Celebrating Jeff Minter’s Best Works

For those who don’t know, Jeff Minter is the industry’s resident stoner sheep farmer living in Wales, because we always need one of those.


Since the 1980s, Minter has been flexing his coding muscles on Atari platforms, managing to ultimately create his own charismatic and instantly recognisable design style. His latest game marks his first foray into Virtual Reality as Polybius brings his trademark trip state to headsets. In this celebration of the spliff-toking, keyboard hammering, beard oiling demigod then, we are focusing on some of Minter’s previous firsts in his development career, as well as a handful of titles that just had to be mentioned.

Centipede – 1982

The story goes that Minter’s first encounter with the popular arcade version of Centipede was from across the pub back in the day. The story also goes that this was Minter’s last encounter with the game he would then make his first title. Having never played the actual game, Minter’s resulting port written for and published by dK’Tronics had some stark differences to the original. The player craft was stationary, as Minter didn’t realise it could move up and down in the original, and spiders are absent.



Nevertheless, reviews loved its presentation and the port earned him a following of likeminded players. Unfortunately Minter fell prey to the common culture of established publishers taking young developers for a ride in unfair contracts and disputes. Ultimately, Minter took what shrapnel he could from the company and started Llamasoft, the independent publisher he still uses today.

Gridrunner – 1982

Gridrunner can be considered Minter’s first original game, in that it wasn’t a direct and explicit port. It was, rather, built on the concept of Centipede, and only in one week. Introducing a new grid layout, a slightly different play style, and the odd laser beam, however Minter went on to excel on cartridge throughout the US with what is still one of his most fondly remembered games.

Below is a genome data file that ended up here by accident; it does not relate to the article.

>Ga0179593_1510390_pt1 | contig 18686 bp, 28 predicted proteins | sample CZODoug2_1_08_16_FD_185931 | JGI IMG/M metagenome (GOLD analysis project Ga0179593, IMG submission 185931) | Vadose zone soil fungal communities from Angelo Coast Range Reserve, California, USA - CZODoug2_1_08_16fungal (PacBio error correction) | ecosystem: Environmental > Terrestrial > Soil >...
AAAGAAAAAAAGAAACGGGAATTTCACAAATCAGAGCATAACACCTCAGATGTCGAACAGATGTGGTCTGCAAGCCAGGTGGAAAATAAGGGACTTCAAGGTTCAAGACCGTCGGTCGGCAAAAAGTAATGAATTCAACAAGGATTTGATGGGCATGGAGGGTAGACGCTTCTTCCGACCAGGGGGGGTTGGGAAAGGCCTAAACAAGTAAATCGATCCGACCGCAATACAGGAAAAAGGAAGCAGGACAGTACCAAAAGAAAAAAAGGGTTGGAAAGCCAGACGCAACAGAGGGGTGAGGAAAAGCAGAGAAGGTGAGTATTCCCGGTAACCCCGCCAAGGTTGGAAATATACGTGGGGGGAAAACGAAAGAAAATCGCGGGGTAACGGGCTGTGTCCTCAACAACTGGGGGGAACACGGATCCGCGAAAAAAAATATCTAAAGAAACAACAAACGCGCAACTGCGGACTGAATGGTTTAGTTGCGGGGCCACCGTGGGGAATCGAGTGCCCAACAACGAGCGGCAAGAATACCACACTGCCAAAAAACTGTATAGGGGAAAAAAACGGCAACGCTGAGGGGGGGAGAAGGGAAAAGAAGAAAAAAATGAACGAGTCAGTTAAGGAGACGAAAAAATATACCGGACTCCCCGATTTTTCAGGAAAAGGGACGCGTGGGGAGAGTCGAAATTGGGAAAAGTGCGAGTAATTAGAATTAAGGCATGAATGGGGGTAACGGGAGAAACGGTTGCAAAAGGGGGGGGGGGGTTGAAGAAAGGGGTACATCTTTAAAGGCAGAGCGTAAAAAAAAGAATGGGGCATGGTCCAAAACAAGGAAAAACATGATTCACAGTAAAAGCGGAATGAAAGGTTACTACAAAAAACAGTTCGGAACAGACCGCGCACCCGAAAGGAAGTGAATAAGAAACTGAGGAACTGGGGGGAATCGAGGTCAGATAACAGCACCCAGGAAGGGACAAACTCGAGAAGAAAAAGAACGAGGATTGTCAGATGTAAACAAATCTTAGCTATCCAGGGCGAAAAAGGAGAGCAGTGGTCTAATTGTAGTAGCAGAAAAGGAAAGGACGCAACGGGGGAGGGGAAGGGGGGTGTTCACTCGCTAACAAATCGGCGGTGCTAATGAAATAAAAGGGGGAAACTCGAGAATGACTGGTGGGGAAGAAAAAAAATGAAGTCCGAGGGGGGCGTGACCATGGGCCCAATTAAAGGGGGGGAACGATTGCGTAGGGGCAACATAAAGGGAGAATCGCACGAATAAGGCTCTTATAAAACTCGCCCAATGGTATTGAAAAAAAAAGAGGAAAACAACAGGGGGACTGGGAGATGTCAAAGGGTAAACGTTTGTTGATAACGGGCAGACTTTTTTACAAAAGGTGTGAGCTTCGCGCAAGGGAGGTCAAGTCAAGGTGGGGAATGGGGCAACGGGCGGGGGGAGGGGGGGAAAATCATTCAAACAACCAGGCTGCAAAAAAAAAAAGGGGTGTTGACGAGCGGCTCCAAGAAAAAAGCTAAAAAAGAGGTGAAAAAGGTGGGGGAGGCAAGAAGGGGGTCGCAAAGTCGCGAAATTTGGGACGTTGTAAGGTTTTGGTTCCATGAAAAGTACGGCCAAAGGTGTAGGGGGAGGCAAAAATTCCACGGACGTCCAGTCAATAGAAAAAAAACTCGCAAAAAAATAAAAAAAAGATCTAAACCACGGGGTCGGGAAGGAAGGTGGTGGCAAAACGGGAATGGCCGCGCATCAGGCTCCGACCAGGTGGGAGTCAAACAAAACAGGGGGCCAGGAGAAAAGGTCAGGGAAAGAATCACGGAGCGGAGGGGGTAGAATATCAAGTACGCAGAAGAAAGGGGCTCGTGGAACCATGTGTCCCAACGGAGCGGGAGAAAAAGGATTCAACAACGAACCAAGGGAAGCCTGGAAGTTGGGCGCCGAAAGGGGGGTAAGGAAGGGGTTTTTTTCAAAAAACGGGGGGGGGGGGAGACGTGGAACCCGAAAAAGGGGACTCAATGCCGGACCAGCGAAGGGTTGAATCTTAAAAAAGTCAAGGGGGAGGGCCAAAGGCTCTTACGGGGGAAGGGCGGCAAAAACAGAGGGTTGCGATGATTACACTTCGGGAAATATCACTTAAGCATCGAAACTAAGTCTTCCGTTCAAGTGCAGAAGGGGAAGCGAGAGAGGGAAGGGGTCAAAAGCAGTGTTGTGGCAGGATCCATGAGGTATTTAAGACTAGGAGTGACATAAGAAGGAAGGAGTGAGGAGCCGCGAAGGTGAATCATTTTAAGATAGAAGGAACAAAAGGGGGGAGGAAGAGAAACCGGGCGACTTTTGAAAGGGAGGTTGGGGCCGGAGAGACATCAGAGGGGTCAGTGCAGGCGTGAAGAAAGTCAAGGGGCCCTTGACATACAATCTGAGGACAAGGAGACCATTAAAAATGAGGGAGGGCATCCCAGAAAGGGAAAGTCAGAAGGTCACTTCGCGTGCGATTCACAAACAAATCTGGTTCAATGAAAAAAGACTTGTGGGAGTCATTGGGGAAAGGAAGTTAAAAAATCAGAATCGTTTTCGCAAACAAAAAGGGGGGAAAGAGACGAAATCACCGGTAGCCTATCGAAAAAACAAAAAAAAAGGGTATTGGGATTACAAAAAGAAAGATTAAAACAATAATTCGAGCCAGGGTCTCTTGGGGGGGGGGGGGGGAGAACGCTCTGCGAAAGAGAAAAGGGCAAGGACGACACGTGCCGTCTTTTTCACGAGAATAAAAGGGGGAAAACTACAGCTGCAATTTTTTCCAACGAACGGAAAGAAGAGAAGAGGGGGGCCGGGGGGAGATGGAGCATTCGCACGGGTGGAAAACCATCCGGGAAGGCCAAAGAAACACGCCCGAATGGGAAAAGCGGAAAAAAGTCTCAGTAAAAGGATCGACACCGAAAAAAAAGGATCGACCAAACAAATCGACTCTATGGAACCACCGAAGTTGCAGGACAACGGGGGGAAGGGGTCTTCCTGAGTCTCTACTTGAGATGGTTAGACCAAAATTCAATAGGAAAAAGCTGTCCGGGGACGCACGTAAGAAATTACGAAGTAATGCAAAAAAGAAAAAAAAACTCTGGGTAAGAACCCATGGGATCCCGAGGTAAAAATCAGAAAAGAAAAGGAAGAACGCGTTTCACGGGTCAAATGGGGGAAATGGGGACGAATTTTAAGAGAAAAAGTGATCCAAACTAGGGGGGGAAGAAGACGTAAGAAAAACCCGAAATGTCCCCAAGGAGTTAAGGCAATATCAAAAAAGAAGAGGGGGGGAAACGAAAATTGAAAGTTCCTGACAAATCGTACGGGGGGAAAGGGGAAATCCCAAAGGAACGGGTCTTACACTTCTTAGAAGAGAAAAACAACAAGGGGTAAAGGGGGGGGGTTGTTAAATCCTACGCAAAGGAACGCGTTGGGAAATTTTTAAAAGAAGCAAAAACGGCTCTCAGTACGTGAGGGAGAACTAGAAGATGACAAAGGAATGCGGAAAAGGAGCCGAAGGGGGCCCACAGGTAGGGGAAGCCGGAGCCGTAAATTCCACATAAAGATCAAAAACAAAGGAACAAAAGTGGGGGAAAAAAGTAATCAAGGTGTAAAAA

Tempest 2000 – 1994

Over a decade later, Jeff was taking part in an Atari Jaguar development convention, when calls began to be made for Atari arcade conversions. Having previously been in love with Tempest, Minter jumped at the chance to port the game to Atari’s handheld console.


It became the first 3D title that Minter developed, and after some apparent struggles learning the lay of the land he managed to prove the bigwigs of Atari wrong in their initial doubts. The game was a roaring success, despite certain Atari officials vocalising their concerns before launch.

Goat Up – 2011

We’ve jumped ahead almost two decades and said a fond, yet violent, goodbye to the reign of Atari and entered the mobile age. Llamasoft has focussed on iOS development for a good portion of the iPhone’s history so far, and Goat Up remains one of the most loved releases for the medium.


The first platformer to be developed by Llamasoft, Goat Up saw players collecting goat offspring on an endless scrolling platformer journey. Inspired by titles such as Canyon Climber and a home-brew 2600 game titled Man Goes Down, Goat Up represented the Sinclair Spectrum in the Minotaur Project, a series of games developed in homage to the golden era of classic gaming.

Super Ox Wars – 2012


Llamasoft’s first vertical scrolling shooter, Super Ox Wars saw an intriguing mix of gameplay elements come into effect on mobile. Incorporating mechanics seen in older titles, Super Ox Wars utilised a split between two colours that interacted differently with the player. Set across a map of these two colours, players have to work out how to manipulate these varied play styles throughout their gameplay in order to fully succeed in their space mission. Based on Xevious and Star Force, Super Ox Wars represents the Namco Galaga platform in the Minotaur Project.


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